Employers need not be mute about health insurance hikes
Blue Cross Blue Shield of Michigan has announced it will hold 2012 third-quarter price increases for health insurance to an average of 7 percent for smaller employers. It is not exactly news to applaud — though it is greeted with a sigh of relief — that increases are less than the double-digit numbers to which employers have become desensitized.
The Small Business Association of Michigan acquiesces to the one issue that has the greatest variable impact on business costs, regarding it as “a fact of life.”
When juxtaposed with the story in the April 9 issue of Grand Rapids Business Journal regarding the trickle-down cost effect of empty hospital beds, it is a reminder that business owners can only have an effect on those “expected” increases by being vigilant and involved in those non-political associations that have the greatest impact on the increases.
The Business Journal reported on the Economic Alliance for Michigan, based in Novi, and the benefits from the leadership of both Ford Motor Co. Chairman William Clay Ford and Chrysler Group CEO Sergio Marchionne, among other state business leaders. The Journal has reported often on the long history of such work in West Michigan by the Alliance for Health, which also benefits from business and corporate leadership.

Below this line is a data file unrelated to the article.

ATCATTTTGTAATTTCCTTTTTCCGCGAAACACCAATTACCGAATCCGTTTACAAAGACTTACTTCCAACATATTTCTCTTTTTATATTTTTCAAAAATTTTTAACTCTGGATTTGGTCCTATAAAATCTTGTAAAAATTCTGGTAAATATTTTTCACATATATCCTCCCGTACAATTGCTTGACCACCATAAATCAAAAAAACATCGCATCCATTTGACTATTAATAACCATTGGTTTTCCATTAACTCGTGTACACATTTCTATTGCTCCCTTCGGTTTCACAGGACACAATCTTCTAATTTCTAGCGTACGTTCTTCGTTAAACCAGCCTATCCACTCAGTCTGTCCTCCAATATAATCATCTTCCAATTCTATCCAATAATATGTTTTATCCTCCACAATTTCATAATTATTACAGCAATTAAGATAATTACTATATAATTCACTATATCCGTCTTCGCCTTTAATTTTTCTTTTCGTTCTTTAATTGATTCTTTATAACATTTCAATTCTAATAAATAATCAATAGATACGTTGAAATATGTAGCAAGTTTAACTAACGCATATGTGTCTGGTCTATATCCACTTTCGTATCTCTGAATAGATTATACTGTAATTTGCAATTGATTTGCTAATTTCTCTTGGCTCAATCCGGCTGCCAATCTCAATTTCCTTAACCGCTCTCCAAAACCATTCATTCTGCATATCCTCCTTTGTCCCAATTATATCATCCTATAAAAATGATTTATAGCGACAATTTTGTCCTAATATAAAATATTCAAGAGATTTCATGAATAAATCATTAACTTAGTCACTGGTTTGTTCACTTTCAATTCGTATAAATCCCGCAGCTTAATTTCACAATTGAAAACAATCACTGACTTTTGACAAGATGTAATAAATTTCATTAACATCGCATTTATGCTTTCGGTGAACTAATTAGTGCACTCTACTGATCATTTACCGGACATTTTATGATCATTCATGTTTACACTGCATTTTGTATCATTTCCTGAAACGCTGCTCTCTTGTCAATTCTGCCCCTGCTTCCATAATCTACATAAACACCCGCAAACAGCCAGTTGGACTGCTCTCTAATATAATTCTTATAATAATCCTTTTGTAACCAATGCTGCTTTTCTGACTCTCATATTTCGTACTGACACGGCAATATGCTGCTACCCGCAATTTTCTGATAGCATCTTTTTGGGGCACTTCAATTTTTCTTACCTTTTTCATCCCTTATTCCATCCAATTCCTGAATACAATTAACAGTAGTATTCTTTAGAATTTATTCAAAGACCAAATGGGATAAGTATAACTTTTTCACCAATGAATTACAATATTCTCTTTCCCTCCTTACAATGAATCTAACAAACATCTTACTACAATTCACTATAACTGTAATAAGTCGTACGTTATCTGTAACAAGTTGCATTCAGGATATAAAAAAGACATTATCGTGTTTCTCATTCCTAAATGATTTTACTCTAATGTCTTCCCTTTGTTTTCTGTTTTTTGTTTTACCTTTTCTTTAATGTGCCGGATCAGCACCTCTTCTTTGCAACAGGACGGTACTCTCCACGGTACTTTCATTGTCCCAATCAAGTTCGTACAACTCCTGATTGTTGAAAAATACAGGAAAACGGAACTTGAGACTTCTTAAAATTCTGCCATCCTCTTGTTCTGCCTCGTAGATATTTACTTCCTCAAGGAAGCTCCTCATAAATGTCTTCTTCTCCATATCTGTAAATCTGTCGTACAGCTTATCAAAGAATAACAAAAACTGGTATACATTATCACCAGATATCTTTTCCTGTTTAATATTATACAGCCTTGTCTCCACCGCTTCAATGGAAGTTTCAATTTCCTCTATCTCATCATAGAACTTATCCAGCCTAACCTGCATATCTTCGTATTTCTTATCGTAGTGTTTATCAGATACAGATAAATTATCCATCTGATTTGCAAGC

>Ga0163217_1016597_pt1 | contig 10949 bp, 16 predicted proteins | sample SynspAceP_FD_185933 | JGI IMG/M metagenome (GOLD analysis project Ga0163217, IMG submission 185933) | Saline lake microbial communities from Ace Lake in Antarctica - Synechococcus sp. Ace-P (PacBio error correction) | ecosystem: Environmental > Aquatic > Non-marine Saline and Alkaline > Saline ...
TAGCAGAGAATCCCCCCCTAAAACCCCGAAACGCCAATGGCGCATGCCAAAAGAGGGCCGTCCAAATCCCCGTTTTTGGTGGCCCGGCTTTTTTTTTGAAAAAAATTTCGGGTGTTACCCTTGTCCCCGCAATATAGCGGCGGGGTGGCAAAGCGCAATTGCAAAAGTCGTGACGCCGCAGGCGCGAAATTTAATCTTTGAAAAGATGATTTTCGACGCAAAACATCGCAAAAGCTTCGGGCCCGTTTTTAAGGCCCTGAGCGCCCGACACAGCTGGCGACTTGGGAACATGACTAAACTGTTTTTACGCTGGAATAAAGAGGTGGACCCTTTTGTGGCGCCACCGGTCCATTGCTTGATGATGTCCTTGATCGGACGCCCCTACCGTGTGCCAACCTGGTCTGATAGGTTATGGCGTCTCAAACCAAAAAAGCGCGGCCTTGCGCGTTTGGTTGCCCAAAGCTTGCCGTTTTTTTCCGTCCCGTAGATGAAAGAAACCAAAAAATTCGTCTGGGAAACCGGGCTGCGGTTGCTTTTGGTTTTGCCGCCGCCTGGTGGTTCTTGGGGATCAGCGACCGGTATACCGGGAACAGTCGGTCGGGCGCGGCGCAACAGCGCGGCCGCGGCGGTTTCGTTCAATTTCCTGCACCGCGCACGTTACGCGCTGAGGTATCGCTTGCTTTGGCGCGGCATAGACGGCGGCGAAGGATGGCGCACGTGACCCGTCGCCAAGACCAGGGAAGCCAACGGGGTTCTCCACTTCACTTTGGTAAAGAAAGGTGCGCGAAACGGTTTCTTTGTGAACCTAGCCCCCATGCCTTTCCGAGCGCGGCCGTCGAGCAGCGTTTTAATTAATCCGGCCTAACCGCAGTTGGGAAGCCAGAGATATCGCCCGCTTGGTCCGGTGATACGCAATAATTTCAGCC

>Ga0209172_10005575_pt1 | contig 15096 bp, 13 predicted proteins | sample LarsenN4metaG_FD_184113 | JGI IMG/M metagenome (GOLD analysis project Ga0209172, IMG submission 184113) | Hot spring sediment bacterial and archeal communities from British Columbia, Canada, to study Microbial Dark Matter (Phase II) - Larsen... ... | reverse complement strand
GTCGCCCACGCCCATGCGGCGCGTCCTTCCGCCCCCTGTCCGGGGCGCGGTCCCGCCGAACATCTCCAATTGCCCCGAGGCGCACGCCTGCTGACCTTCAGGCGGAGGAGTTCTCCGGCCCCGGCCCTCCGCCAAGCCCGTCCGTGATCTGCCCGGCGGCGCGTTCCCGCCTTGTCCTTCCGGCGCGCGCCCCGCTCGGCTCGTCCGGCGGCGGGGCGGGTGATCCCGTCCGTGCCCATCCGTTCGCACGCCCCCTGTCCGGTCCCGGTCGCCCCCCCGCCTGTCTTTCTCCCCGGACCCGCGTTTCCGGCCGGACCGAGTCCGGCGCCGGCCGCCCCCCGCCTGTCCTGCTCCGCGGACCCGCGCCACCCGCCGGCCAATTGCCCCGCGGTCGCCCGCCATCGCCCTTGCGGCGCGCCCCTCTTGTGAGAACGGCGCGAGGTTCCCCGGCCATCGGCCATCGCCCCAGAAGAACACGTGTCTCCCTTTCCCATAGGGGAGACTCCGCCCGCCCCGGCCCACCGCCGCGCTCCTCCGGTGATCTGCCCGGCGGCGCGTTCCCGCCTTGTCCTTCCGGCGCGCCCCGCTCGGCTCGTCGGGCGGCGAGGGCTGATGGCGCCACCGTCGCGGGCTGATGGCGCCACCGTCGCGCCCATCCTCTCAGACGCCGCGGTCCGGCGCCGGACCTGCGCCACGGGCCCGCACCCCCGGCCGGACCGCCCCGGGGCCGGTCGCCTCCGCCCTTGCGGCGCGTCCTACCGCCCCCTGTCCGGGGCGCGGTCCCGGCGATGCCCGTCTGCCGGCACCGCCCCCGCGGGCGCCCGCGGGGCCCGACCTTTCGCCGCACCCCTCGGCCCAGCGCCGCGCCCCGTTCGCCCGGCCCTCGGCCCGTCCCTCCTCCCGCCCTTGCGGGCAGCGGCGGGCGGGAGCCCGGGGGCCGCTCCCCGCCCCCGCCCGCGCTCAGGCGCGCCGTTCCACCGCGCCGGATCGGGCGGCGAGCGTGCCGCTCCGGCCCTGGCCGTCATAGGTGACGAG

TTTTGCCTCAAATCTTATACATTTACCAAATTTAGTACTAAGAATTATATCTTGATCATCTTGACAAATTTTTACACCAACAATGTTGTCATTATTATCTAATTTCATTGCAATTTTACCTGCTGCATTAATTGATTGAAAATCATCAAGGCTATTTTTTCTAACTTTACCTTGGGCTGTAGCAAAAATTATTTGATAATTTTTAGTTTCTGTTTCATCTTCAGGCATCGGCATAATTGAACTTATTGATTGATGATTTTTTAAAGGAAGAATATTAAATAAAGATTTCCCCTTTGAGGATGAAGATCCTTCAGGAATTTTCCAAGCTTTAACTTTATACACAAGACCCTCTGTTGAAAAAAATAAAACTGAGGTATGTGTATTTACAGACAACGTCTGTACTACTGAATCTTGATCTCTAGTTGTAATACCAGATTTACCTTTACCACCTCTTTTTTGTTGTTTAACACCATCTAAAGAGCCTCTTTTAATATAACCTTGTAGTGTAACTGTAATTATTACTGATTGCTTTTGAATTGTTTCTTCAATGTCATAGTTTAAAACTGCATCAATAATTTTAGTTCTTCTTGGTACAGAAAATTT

The efforts of such groups have a far greater success rate in controlling the root causes of those increases and equal impacts across the state.
Case in point: The EAM group and the AFH were able to guide state policy in review of hospital regulation, work that currently appears to have thwarted a costly plan by McLaren Health Care Corp near Clarkston to build a new $300 million facility in Pontiac. The plan included the intended transfer of its beds from the Clarkston facility to the new facility, in addition to a request for an additional 100 beds — even while the six to seven hospitals in the immediate area of the building plan show occupancy rates of 56 percent and an estimated excess of more than 700 beds. Grand Rapids, too, has seen its share of duplicative hospital services that add to price hikes.
Bret Jackson, EAM president, told the Business Journal in regard to the hospital expansions: “What (hospitals are) eventually going to do is reflect their capital expenditure in the rates that they charge the purchasing community. So we, the businesses and the patients around the state, will eventually pay that money back for that new bed tower, for that new hospital.”
Such impacts are not localized: They are eventually spread across the state in cost. The Blues will negotiate payment prices with hospitals again in the early fall — and set new rates as a result of those negotiations.
Business owners need not stand mute.